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Virginia House Speaker questions AG's involvement in climate change group

Virginia House Speaker William J. Howell  is blasting state Attorney General Mark Herring's involvement in a coalition of state attorneys general investigating oil companies, trade associations, and thinks tanks for denying climate change.

In an interview with the conservative Virginia website Bearing Drift.com, Howell said the coalition does more than simply advocate for climate change policies. "They’re trying to bring criminal prosecution against people that they think are deniers of climate change." Howell said this approach is an assault on free speech.

In the March 29 press conference announcing the coalition, New York Attorney General Eric Schneiderman said oil companies and their allies could not use the First Amendment to defend themselves against possible fraud charges for their role in denying climate change.  "The First Amendment does not give you the right to commit fraud," he said.

Howell said that opinions and arguments about science aren't fraud, but free expression: "It boggles the mind to think that our attorney general would be part of something like that."

Asked what remedies he might seek to curb Herring's involvement in the coalition, Howell said: "I guess we can take a hard look at his budget, to see how much he’s paying for going around the country prosecuting people for imagined crimes.

"I’m sure we’re going to take a hard look at that," he said, adding: "[Herring] is not doing the job as attorney general for Virginia when he’s doing something like that."

Michael Kelly, Herring's director of communications, brushed aside Howell's concerns, telling AMI Newswire that the coalition "is a chance to explore opportunities to work together to grow our clean energy sector, build a cleaner, more sustainable future, and protect Virginia’s coastal communities, agriculture and forestry industries, and military assets from the negative effects of climate change.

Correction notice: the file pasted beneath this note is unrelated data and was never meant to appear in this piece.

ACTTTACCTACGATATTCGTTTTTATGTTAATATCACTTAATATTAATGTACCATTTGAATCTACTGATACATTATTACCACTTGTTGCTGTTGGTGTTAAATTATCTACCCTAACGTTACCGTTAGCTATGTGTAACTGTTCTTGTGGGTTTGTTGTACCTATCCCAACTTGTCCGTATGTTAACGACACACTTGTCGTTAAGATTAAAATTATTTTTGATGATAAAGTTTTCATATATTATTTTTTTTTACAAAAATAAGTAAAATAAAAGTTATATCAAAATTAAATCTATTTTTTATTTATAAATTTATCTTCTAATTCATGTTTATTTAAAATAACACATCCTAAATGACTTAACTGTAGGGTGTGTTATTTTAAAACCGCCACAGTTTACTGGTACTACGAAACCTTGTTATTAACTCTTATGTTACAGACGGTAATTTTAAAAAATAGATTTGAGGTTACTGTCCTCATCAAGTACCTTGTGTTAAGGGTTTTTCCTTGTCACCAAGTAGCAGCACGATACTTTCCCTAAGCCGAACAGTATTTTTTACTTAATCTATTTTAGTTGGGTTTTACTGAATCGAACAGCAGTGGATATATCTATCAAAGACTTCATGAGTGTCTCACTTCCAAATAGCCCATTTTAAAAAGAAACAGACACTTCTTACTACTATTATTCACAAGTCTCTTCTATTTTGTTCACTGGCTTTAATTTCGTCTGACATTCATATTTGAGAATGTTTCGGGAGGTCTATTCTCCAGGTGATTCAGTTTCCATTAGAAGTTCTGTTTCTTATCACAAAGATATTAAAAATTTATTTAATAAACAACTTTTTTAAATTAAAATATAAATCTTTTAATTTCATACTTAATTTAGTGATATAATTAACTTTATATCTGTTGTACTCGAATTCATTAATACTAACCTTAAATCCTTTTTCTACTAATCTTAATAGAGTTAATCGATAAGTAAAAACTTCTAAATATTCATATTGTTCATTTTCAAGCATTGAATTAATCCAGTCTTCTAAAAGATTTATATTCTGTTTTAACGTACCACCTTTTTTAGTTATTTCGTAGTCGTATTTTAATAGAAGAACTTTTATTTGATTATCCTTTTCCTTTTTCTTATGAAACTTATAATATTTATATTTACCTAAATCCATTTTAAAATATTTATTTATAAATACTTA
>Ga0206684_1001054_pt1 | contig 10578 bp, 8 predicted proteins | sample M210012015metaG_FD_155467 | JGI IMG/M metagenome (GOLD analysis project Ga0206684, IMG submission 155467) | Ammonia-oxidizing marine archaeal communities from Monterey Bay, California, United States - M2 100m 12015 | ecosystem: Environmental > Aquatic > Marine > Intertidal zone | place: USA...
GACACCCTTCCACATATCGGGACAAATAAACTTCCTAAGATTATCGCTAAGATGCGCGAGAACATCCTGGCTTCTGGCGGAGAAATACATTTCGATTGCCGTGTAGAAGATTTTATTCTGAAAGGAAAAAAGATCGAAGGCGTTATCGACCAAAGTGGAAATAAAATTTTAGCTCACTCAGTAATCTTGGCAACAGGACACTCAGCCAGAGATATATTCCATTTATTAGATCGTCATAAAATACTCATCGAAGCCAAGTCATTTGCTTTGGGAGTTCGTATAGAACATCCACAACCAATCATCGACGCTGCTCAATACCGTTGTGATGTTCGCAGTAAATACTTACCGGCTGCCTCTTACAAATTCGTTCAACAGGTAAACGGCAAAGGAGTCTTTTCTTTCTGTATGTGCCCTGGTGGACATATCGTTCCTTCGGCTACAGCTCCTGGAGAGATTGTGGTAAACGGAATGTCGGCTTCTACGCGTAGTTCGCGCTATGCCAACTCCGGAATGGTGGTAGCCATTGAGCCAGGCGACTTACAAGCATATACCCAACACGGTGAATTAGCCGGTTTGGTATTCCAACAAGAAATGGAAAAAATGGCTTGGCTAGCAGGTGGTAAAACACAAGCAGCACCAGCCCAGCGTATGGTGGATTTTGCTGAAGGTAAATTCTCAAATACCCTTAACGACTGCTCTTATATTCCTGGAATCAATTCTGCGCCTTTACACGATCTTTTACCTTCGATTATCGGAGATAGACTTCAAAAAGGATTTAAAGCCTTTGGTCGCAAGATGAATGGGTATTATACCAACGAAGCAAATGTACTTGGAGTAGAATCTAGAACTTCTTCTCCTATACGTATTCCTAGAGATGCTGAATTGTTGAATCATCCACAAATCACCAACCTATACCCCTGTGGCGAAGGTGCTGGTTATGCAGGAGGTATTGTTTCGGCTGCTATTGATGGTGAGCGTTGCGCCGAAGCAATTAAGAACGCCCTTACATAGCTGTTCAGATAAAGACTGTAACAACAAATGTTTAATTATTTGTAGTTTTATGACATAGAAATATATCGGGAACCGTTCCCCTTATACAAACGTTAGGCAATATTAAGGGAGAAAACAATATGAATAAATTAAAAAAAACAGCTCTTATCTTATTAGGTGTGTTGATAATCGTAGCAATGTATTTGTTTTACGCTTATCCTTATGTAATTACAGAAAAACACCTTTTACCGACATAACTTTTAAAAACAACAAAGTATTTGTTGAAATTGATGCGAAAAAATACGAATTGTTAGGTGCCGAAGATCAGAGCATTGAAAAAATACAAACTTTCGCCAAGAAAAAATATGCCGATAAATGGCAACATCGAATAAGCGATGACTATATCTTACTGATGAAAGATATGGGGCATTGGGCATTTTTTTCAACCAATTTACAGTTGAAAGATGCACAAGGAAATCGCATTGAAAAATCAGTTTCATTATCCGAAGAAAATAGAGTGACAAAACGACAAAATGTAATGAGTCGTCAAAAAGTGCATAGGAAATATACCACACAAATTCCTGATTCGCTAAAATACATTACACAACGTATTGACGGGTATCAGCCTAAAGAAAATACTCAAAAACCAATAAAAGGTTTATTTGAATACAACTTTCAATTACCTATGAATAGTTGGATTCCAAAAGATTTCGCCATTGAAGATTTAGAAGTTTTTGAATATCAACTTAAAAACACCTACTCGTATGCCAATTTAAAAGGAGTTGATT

"Given Virginia’s unique vulnerabilities to the effects of climate change and associated sea level rise, I can’t imagine why that would be objectionable."

In his remarks at the March 29 press conference, Herring said he was "proud to have Virginia included in this first-of-its-kind coalition, which recognizes the reality and the pressing threat of man-made climate change and sea level rise."

Since the coalition's launch, one of its members, Virgin Islands Attorney General Claude Walker, has subpoenaed documents from the free market Competitive Enterprise Institute, and donor information, relating to the organization's work on climate change policy.

Last week, the Energy and Environment Legal Institute released documents it obtained through a freedom-of-information request showing a high level of coordination between climate change activists and leading members of the attorneys general coalition in advance of the coalition's March 29th debut.

According to a press release, the group's general counsel, David Schnare, said the documents they uncovered described a concerted effort to deceive the media on the role outside activists groups have played in the coalition's creation and strategy.  Herring himself was not mentioned in those documents.